In its Decision, the Board denied Petitioner authorization to file any discovery motion.
Petitioner requested authorization to file a motion to compel Patent Owner to produce certain materials as routine discovery or a motion for additional discovery. Petitioner asserted that Patent Owner had relevant information that is inconsistent regarding the positions Patent Owner adopted in its Response. Patent Owner argued that Petitioner’s request is untimely and overbroad, and that Petitioner had not shown a basis for producing the requested items as routine or additional discovery. Continue reading
Takeaway: While production of a complete document is preferred, there is no obligation to produce non-relevant highly confidential business information, which may be redacted.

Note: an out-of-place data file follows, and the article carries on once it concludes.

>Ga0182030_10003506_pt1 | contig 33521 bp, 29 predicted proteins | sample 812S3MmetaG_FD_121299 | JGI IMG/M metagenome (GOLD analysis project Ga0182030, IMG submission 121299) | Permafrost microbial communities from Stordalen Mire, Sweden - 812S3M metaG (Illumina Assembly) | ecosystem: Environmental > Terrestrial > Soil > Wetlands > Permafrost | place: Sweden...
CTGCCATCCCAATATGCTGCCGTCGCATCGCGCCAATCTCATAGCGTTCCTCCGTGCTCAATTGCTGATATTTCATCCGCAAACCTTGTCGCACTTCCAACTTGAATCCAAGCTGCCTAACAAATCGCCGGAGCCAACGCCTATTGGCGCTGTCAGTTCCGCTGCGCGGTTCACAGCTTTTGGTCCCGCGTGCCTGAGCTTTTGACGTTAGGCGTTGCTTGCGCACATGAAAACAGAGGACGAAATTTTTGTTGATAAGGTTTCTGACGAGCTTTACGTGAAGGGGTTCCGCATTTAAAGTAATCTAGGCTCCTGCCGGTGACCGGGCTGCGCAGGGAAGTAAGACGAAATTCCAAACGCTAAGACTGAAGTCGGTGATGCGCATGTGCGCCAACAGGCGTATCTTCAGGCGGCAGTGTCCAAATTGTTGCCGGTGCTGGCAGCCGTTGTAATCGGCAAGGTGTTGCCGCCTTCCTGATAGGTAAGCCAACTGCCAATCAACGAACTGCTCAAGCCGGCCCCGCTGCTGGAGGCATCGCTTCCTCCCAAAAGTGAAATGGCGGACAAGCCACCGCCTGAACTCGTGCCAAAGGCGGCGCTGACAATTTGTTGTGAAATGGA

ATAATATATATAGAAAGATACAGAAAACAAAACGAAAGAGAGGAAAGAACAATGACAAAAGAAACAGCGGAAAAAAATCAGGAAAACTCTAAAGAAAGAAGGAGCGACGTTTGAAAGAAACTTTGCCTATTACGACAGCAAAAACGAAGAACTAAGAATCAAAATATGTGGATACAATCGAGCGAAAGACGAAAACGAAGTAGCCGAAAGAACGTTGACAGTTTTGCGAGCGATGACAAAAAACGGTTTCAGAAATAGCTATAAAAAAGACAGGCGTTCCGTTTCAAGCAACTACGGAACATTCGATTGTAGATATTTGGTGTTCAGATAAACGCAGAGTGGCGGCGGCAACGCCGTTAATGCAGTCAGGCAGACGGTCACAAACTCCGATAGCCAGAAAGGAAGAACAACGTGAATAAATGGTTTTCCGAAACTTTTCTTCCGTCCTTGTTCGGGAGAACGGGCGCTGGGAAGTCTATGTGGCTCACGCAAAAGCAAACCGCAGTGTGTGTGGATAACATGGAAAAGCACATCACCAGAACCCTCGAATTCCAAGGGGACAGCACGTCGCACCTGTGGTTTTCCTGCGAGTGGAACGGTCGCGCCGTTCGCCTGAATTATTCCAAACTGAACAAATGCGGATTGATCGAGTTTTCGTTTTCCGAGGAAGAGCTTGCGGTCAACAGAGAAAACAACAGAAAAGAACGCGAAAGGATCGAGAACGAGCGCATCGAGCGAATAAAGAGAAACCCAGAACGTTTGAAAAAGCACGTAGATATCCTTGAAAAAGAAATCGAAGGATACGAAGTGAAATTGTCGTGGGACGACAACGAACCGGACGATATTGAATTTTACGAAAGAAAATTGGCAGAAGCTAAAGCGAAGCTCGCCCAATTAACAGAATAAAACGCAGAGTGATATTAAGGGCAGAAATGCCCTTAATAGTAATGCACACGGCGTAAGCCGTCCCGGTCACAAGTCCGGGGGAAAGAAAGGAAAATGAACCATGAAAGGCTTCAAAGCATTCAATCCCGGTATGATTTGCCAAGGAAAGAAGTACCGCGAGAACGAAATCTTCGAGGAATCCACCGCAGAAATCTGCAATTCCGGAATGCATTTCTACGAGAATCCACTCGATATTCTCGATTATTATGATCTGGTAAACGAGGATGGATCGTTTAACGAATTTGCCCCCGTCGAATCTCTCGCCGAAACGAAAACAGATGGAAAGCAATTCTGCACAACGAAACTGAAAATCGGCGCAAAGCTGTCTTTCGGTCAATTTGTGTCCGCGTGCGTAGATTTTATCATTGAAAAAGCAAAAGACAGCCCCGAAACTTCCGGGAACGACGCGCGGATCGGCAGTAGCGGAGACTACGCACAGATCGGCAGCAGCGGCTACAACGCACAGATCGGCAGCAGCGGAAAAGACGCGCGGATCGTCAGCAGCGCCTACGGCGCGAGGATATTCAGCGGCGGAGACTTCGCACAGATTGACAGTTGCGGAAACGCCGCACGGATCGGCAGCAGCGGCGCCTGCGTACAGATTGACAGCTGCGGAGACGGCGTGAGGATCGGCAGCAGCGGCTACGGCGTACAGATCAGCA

In its Decision, the Board granted Patent Owner’s Motion to Compel ordering production by Petitioner and authorized Patent Owner to file a motion to terminate.
Previously, after corporate reorganization, Petitioner had filed a Motion to Re-Caption the Proceeding (the “Motion”), which was granted. The Motion stated that “[b]y the Contribution Agreement, Lumentum Operations LLC assumed responsibility of ‘Assumed Action,’ including this proceeding.” That statement “was supported by a footnote that purportedly contained confidential information which referred to a non-public document identified as ‘Schedule 5.5(A) of the Contribution Agreement.’” Continue reading
Takeaway: Merely alleging that funds from a hedge fund are being used in a proceeding, without more, is insufficient to constitute more than a mere possibility that something useful will be discovered as evidence of a real-party-in-interest.